The juxtaposition couldn’t have been a bigger slap in the face for Ford: even the dimmest viewer could not have missed the implicit comparison.

Today, on the Monday after the Falcon’s release, my emailed update doesn’t have a single mention of the new Falcon.

Imagine how different the news reports would have been if Ford had released a car with breakthrough fuel economy and lower greenhouse gas emissions. A turbo diesel engine, or a downsized six cylinder turbocharged to gain efficiency.

Instead we have launch control – and even more power, torque and weight. Oh yes, and a fuel consumption improvement that is nominal to say the least.

It’s very hard to believe that the Falcon will not go the way of the Mitsubishi 380 – and for much the same reasons. High quality engineering directed in completely the wrong direction, aiming at a target that started to move a decade ago and has now gone…

(See also this blog)

Protecting tools

Posted on February 12th, 2008 in Driving Emotion by Julian Edgar

oiled-lathe.jpgIf you live in an area that has a hot, wet summer, you’ll be all too familiar with the nightmare of tools rusting.

That’s especially the case if you have machine tools that have unprotected ground surfaces – like the bed of a lathe or a milling table. But even low-priced tools like drill presses have unprotected columns and chucks.

Leave the tools for a few weeks in these climatic conditions and you’ll find a veneer of surface rust. Leave them for a month or two and the rust will have started to bite into the surfaces.

The problem is even greater if you’re not using the tools on a daily basis. The more often you use the tools, the more likely that there will be oil and other lubricants being applied, so protecting the surfaces from corrosion.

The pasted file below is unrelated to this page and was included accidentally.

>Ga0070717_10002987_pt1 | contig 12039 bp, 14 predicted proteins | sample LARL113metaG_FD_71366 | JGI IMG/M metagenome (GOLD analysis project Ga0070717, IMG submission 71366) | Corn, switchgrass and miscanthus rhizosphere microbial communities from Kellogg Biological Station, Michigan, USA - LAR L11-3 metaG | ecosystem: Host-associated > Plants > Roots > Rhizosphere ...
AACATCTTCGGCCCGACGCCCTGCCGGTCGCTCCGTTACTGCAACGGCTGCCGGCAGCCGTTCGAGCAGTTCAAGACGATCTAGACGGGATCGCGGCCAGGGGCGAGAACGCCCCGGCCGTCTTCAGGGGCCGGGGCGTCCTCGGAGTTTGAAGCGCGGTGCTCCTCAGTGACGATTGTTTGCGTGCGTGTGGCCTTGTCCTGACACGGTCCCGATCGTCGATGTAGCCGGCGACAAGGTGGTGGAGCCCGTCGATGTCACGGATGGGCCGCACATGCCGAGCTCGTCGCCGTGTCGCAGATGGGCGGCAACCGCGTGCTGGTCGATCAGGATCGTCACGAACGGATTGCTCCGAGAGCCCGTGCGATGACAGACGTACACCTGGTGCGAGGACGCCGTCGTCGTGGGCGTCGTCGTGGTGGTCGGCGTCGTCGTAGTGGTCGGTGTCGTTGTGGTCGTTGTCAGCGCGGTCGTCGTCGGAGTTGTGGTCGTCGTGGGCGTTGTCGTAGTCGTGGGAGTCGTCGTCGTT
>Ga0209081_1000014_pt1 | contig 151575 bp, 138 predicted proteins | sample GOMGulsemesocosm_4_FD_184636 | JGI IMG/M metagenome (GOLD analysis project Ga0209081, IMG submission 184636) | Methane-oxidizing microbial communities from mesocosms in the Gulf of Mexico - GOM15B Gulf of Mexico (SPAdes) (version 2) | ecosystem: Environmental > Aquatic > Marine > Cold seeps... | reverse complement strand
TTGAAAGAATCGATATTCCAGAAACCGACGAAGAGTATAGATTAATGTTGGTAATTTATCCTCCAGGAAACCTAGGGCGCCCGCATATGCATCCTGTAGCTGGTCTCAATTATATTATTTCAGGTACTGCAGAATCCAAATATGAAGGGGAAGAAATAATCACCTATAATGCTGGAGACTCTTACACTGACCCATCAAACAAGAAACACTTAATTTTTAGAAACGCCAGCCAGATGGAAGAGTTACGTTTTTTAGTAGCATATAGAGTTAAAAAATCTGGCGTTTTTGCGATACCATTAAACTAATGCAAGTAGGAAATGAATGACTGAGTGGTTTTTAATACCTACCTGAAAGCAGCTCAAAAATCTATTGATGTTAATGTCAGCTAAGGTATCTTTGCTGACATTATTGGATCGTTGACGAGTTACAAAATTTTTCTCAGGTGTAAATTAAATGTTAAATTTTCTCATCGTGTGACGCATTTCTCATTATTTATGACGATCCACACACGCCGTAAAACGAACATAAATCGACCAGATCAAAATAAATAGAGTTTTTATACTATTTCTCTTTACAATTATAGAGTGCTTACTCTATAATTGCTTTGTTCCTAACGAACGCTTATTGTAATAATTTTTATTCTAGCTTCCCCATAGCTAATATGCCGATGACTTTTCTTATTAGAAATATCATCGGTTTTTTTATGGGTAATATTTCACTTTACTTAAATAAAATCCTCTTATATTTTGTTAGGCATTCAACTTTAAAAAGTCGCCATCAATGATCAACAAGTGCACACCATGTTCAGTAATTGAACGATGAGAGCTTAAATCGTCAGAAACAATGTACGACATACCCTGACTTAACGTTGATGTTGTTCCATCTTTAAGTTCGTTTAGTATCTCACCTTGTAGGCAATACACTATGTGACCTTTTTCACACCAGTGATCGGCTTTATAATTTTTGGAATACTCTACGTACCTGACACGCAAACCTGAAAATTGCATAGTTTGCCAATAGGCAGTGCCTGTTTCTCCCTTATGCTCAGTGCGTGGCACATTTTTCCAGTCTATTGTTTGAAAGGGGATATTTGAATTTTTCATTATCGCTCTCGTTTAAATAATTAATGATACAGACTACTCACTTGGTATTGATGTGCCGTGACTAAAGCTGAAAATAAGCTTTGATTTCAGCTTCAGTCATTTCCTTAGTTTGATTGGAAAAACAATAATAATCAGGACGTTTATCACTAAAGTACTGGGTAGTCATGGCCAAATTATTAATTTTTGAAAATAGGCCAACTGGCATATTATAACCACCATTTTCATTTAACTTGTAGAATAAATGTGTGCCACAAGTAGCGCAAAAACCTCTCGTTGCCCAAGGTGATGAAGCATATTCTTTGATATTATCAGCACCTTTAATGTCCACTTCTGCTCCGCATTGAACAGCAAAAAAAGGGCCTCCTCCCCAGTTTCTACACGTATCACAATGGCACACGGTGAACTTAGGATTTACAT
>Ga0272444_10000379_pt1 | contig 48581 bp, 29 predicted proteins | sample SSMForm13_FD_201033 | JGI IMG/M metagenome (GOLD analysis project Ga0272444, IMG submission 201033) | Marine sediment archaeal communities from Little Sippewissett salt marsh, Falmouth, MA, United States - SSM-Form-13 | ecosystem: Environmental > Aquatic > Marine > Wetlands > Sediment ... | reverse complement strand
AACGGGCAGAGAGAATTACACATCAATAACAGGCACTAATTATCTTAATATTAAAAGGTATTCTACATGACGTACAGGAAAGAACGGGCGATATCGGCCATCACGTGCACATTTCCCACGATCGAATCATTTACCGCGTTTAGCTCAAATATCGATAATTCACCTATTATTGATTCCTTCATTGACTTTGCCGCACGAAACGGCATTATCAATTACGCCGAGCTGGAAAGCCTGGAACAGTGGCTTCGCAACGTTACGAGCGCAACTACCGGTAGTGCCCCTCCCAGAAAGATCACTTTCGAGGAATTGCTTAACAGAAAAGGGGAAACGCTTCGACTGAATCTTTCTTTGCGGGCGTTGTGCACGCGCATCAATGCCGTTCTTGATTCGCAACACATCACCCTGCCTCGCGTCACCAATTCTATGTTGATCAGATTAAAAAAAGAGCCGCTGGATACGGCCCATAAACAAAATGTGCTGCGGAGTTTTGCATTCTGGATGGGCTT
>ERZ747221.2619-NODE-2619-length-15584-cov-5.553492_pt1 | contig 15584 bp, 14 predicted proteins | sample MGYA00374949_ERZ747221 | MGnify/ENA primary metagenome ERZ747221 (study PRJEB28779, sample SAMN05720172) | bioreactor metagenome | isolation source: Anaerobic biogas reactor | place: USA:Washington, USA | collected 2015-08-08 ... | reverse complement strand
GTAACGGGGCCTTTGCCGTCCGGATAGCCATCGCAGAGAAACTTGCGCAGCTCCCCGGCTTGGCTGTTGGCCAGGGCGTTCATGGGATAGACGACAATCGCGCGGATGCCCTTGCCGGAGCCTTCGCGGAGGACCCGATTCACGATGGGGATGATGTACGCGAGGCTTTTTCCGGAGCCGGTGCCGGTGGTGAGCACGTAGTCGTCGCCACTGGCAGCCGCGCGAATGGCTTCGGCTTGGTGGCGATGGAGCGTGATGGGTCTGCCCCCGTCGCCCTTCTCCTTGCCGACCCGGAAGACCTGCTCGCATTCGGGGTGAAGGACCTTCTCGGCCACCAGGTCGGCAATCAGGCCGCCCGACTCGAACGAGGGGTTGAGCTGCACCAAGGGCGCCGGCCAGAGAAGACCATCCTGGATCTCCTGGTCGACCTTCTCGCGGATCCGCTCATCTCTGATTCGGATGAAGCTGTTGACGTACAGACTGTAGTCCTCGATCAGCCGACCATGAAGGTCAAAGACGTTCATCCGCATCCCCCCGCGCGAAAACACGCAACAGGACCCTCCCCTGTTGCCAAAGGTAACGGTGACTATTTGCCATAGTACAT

It’s Mitsubishi’s own fault

Posted on February 6th, 2008 in Automotive News,Mitsubishi,Opinion by Julian Edgar

380-image.jpgSo Mitsubishi’s Adelaide car manufacturing plant is to close. The Mitsubishi 380, the large sedan released in 2005, has proved to be a flop.

Now, and over the next few months, there will be a prolonged post mortem, analysing the reasons why the car failed. Already, I’ve seen statements excusing Mitsubishi Motors Australia from culpability for its failure.

But to anyone not wearing rose-coloured glasses, manufacturing by Mitsubishi in Adelaide has been doomed since the very day of the 380’s release. The company – perhaps driven by their masters in Japan – made the atrocious decision to build and release a car that had no market.

And this is not a retrospective, wise after the event, summary.

Expensive tyres?

Posted on February 5th, 2008 in Driving Emotion,Handling,Tyres by Julian Edgar

kh18.jpgI am starting to wonder how much people should spend on tyres.

Years ago, when I owned a Subaru Liberty RS, I bought a set of sticky track tyres of the type that were only just road legal. They gripped phenomenally well, even in the wet. Given the minimal tread depth, the latter was a real surprise to me.

And at other times I have also bought other very expensive tyres, largely being guided by brand name and word of mouth.

But now I am not sure that on cars of less than stratospheric performance, it’s worth spending a lot of money on tyres. Instead, I am starting to think that if there are problems with handling, the money should be spent on the suspension instead.